Re: [RFC v3][PATCH 5/9] Memory managemnet (restore)

From: Serge E. Hallyn
Date: Thu Sep 11 2008 - 11:38:44 EST

Quoting Oren Laadan (orenl@xxxxxxxxxxxxxxx):
> Dave Hansen wrote:
> > On Tue, 2008-09-09 at 02:01 -0400, Oren Laadan wrote:
> >>> Have you looked at mprotect_fixup()? It deals with two things:
> >>> 1. altering the commit charge against RSS if the mapping is actually
> >>> writable.
> >>> 2. Merging the VMA with an adjacent one if possible
> >>>
> >>> We don't want to do either of these two things. Even if we do merge the
> >>> VMA, it will be a waste of time and energy since we'll just re-split it
> >>> when we mprotect() again.
> >> Your observation is correct; I chose this interface because it's really
> >> simple and handy. I'm not worried about the performance because such VMAs
> >> (read only but modified) are really rare, and the code can be optimized
> >> later on.
> >
> > The worry is that it will never get cleaned up, and it is basically
> > cruft as it stands. People may think that it is here protecting or
> > fixing something that it is not.
> Let me start with the bottom line - since this creates too much confusion,
> I'll just switch to the alternative: will use get_user_pages() to bring
> pages in and copy the data directly. Hopefully this will end the discussion.
> (Note, there there is a performance penalty in the form of extra data copy:
> instead of reading data directly to the page, we instead read into a buffer,
> kmap_atomic the page and copy into the page).
> >
> >>>>>> + /* restore original protection for this vma */
> >>>>>> + if (!(cr_vma->vm_flags & VM_WRITE))
> >>>>>> + ret = cr_vma_writable(mm, cr_vma->vm_start, cr_vma->vm_end, 0);
> >>>>>> +
> >>>>>> + out:
> >>>>>> + return ret;
> >>>>>> +}
> >>>>> Ugh. Is this a security hole? What if the user was not allowed to
> >>>>> write to the file being mmap()'d by this VMA? Is this a window where
> >>>>> someone could come in and (using ptrace or something similar) write to
> >>>>> the file?
> >>>> Not a security hole: this is only for private memory, so it never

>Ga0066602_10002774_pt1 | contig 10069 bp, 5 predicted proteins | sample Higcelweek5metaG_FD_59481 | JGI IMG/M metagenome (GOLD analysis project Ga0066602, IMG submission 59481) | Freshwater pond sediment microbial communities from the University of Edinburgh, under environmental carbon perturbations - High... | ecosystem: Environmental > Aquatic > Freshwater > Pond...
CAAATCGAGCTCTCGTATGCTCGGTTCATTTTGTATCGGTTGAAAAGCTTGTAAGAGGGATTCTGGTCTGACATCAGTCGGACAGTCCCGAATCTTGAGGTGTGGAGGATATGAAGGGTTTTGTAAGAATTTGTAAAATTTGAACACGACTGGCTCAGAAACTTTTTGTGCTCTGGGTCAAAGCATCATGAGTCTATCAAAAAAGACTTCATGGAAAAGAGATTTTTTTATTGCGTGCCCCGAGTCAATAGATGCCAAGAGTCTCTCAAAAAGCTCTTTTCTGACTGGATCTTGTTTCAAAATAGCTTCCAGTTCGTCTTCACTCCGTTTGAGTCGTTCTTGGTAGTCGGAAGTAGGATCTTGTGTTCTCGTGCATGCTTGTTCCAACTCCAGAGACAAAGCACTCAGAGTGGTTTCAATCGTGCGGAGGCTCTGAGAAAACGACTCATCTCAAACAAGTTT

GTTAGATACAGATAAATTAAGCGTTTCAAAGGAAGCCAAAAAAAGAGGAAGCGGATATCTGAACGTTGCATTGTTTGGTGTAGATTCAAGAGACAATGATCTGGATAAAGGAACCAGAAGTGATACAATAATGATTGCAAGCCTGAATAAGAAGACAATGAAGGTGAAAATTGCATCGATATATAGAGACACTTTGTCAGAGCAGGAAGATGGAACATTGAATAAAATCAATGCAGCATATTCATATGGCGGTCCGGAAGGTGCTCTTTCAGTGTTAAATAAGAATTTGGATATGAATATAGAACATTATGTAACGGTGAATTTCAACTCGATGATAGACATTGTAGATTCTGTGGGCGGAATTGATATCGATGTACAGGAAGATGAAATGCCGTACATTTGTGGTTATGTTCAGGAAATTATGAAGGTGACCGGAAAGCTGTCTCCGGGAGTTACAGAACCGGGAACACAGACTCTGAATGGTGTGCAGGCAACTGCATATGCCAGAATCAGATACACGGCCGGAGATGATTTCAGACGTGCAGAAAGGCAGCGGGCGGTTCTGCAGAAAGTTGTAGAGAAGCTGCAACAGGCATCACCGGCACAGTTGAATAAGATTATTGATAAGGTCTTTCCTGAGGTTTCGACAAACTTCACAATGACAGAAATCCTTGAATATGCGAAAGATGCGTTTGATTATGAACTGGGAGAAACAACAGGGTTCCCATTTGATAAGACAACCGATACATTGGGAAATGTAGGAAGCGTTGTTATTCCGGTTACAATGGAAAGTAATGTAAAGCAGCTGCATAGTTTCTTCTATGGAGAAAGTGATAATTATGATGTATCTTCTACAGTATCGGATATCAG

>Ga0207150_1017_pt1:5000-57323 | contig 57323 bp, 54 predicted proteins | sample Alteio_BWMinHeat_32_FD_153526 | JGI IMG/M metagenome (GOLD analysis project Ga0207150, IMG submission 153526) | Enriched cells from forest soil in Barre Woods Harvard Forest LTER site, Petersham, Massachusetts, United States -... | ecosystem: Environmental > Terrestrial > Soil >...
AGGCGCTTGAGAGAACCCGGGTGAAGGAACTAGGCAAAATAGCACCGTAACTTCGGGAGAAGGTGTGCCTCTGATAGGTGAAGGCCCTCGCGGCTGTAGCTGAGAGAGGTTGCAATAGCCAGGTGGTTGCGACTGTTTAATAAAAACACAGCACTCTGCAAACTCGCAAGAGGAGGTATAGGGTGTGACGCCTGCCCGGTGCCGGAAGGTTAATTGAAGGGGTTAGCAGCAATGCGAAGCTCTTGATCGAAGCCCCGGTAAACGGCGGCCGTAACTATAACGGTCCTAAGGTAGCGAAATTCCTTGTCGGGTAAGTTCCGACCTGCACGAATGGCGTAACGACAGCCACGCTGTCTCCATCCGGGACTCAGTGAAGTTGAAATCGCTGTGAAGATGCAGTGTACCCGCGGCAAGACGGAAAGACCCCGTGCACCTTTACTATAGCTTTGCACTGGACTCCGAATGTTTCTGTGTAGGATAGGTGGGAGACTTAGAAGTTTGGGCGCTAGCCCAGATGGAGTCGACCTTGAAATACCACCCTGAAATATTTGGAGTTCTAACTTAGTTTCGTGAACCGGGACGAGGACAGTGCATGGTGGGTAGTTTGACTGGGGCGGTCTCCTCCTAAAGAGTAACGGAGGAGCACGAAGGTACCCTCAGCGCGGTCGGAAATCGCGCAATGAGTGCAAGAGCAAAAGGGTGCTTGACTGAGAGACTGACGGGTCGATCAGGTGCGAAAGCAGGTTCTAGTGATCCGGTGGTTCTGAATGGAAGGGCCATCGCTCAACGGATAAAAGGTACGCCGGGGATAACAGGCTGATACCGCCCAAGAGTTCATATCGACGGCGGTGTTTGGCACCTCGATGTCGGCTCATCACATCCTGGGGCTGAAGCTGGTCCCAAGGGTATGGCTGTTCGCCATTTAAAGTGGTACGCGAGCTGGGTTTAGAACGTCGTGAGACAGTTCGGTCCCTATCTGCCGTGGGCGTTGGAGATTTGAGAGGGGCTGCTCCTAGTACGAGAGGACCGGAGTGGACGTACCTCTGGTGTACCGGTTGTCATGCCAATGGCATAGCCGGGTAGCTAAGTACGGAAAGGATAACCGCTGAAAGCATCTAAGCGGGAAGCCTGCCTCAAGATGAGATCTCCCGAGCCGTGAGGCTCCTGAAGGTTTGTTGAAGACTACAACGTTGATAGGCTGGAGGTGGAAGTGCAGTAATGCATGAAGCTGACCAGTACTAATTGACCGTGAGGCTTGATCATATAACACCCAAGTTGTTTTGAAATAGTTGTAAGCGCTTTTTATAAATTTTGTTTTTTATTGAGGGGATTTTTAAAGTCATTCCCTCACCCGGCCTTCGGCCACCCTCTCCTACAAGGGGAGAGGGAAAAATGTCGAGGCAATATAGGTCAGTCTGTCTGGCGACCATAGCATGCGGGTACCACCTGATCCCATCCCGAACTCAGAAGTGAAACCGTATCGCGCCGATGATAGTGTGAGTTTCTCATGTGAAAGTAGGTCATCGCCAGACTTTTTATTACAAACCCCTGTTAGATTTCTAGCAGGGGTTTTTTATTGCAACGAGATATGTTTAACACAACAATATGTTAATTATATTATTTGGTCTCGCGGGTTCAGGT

> >>>> modifies the underlying file. This is related to what I explained before
> >>>> about read-only VMAs that have modified pages.
> >>> OK, so a shared, read-only mmap() should never get into this code path.
> >>> What if an attacker modified the checkpoint file to pretend to have
> >>> pages for a read-only, but shared mmap(). Would this code be tricked?
> >> VMAs of shared maps (IPC, anonymous shared) will be treated differently.
> >>
> >> VMAs of shared files (mapped shared) are saved without their contents,
> >> as the contents remains available on the file system ! (yes, for that
> >> we will eventually need file system snapshots).
> >>
> >> As for an attack that provides an altered checkpoint image: since we
> >> (currently) don't escalate privileges, the attacker will not be able
> >> to modify something that it doesn't have access to in the first place.
> >
> > I bugged Serge about this. He said that this, at least, bypasses the SE
> > Linux checks that are normally done with an mprotect() system call.
> > That's a larger design problem that we need to keep in mind: we need to
> > be careful to keep existing checks in place.
> I also discussed this with Serge, and I got the impression that he
> agreed that there was no security issue because it was all and only
> about private memory.

We will want the checks there eventually. Now it's going to require new
selinux policy to deal with new denials, so in other words we're
basically going to be adding checks which people will be required to
work their way around :) But we'll still need checks, because it is
bypassing selinux checks, and just because you need to bypass them to
be able to do restart (or run lisp) doesn't mean we can just drop the

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